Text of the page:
Daily News-September 03 - 2001- Monday


  • MiGs, Drugs and Thugs
  • Rebel group assure Thailand a safe visit for Myanmar intelligence chief
  • Angry students to rally against Khin Nyunt
  • Activist groups to protest visit by Myanmar's number-three
  • ILO mission to have full access in Burma
  • Port Authority and Asia World Sign Contract To Build No.3 Ahlon Wharf
  • Rangoon will pressure Wa if Thailand pays the bill
  • Chin National Front will Strictly collect Tax money along Indo-Burma border
  • SEA Games : Myanmar pull out of menís hockey competition


  • MiGs, Drugs and Thugs

    The Washington Post
    Sunday, September 2, 2001; Page B06

    THERE AREN'T many places in the world where the visit of a United Nations diplomat can cause a stir. But the Southeast Asian nation of Burma, also known as Myanmar, is so paralyzed by political repression and economic backwardness that any movement can cause excitement.

    Last week U.N. envoy Razali Ismail, a Malaysian, was in Burma trying to promote talks between the ruling military junta and the democratic leaders who have spent most of the past decade in prison or under house arrest. The release from house arrest of two of those leaders was enough to trigger speculation of an impending thaw and calls for renewed aid to the impoverished nation.

    Burma certainly needs reconciliation and a transition to democracy. But those who root for such an outcome should not allow wishful thinking to cloud their judgment. It is gratifying that the generals have released some 200 prisoners of conscience, but more than 1,500 remain locked up -- and there is nothing to prevent the generals from taking more hostages anytime they want. Nothing internally has changed for the better:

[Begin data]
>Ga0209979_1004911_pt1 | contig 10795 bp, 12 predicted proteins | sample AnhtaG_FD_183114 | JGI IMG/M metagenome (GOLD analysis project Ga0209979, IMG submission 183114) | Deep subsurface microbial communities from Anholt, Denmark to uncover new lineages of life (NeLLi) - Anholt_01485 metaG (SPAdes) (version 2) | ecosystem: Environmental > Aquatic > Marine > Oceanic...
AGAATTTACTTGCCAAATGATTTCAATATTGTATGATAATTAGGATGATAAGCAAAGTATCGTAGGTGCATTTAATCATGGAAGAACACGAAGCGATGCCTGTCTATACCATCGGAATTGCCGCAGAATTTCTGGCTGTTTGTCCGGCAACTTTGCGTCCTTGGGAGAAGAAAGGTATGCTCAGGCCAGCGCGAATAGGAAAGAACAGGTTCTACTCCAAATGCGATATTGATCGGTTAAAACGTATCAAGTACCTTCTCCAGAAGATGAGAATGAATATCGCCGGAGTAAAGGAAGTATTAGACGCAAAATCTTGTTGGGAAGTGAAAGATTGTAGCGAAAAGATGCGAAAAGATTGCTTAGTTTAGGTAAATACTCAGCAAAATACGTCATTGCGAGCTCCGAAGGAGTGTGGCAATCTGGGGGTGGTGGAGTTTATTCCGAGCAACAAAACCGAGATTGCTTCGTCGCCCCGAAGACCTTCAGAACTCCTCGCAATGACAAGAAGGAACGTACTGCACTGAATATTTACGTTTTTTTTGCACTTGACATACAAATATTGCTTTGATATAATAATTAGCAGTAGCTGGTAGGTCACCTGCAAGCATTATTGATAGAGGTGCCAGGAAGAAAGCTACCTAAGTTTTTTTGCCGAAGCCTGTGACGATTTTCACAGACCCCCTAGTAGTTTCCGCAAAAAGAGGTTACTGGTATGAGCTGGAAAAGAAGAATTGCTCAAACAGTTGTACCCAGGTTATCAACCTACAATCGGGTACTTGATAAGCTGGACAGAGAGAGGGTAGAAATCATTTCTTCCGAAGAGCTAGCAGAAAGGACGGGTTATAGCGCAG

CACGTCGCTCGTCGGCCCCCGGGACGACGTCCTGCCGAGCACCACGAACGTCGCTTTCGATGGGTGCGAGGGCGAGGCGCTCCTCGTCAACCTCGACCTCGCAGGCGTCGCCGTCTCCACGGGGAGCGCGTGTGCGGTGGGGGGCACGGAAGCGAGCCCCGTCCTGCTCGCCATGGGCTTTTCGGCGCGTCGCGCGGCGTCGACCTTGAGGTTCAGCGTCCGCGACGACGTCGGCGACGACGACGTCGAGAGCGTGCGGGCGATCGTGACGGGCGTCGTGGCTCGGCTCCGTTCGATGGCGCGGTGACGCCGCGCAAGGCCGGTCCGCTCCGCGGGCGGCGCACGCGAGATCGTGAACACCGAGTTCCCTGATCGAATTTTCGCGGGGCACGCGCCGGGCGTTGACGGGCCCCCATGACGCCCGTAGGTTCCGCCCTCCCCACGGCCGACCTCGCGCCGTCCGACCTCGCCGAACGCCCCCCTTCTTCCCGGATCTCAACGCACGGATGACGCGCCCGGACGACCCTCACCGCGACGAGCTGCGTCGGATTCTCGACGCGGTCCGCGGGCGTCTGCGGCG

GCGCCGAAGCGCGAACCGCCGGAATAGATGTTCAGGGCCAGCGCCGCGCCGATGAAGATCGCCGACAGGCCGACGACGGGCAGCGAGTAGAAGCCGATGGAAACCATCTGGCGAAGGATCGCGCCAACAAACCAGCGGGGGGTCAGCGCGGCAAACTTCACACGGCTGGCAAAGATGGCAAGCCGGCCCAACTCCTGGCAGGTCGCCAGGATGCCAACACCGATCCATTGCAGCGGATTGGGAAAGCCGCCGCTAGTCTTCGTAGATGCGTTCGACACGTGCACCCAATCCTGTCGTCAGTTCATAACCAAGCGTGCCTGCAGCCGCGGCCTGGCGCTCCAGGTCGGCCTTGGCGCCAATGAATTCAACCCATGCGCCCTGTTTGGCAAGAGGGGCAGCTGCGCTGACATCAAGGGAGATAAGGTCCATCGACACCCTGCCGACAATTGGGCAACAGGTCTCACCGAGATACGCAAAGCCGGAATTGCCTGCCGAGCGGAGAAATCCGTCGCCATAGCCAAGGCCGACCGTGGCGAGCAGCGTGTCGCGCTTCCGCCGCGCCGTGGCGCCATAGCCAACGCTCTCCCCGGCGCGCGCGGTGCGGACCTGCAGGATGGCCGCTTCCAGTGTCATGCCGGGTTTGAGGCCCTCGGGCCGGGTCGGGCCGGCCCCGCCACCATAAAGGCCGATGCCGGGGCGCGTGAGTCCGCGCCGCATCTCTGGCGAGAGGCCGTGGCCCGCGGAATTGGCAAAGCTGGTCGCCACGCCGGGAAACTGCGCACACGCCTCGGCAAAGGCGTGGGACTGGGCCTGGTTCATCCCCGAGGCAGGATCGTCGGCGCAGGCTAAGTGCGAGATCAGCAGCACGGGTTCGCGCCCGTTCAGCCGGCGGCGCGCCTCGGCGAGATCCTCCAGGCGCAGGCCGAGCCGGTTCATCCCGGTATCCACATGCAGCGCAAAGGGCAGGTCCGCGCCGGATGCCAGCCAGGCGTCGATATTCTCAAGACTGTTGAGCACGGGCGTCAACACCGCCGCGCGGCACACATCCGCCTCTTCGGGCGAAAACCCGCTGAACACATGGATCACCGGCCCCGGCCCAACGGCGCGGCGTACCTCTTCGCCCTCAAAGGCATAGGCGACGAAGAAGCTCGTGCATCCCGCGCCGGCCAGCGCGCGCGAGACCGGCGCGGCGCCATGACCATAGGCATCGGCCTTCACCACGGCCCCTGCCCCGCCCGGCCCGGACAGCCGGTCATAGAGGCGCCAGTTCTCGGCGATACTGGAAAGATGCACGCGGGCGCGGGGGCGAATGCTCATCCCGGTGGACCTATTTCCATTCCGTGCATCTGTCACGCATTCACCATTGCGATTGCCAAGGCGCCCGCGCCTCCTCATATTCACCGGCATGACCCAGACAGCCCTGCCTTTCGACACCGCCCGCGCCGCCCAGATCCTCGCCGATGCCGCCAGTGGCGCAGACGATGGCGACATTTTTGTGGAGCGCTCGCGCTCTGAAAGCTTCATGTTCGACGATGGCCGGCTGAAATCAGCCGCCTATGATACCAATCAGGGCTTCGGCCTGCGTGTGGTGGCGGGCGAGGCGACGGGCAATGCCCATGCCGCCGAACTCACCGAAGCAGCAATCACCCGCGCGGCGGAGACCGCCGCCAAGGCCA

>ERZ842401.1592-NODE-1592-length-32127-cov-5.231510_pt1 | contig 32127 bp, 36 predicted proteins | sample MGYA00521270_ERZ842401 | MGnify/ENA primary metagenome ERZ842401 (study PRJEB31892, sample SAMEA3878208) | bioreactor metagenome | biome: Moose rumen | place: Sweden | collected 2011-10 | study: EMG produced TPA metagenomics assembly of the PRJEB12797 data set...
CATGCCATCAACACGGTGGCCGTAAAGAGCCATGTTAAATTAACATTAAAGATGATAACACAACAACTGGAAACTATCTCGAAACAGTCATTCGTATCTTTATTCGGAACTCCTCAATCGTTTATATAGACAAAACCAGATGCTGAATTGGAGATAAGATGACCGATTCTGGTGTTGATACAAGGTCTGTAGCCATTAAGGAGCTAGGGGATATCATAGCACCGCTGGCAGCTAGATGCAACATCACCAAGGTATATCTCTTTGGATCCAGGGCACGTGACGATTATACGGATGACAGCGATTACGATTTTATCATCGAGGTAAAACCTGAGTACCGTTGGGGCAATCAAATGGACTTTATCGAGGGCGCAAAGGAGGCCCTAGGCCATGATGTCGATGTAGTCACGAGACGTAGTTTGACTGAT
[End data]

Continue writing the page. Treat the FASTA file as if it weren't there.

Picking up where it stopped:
The press is muzzled, forced labor remains a common practice, child soldiers are still pressed into service, drug profits continue to sustain the regime.

    Aung San Suu Kyi, head of the National League for Democracy, a woman frail in appearance but indomitable in spirit, remains under house arrest, virtually cut off from the world. There isn't much to cheer about yet.

    Humanitarian groups have pressed for a resumption of aid, as have some Japanese officials; plenty of corporations are eager to get back into this resource-rich nation. No one can doubt the needs of Burma's population of 48 million. But the priorities of their government make any aid a questionable proposition. This summer, the ruling generals concluded a deal with Russia to buy a dozen advanced MiG-29 fighter jets.

    This was not only "an indication that the Russians are willing to sell military hardware to anyone, anywhere," Sen. Mitch McConnell (R-Ky.) said, but also a reminder that the welfare of their impoverished people is not a priority of the "thugs and thieves" who rule Burma.

    The generals seized power in 1988. Two years later they allowed parliamentary elections; but when Aung San Suu Kyi's party won an overwhelming victory, the junta locked her away and refused to honor the results. Ever since the once-promising and well-educated nation has been slipping downhill. Until the democrats are allowed to assume the positions they earned in election, no amount of aid is likely to stem the slide.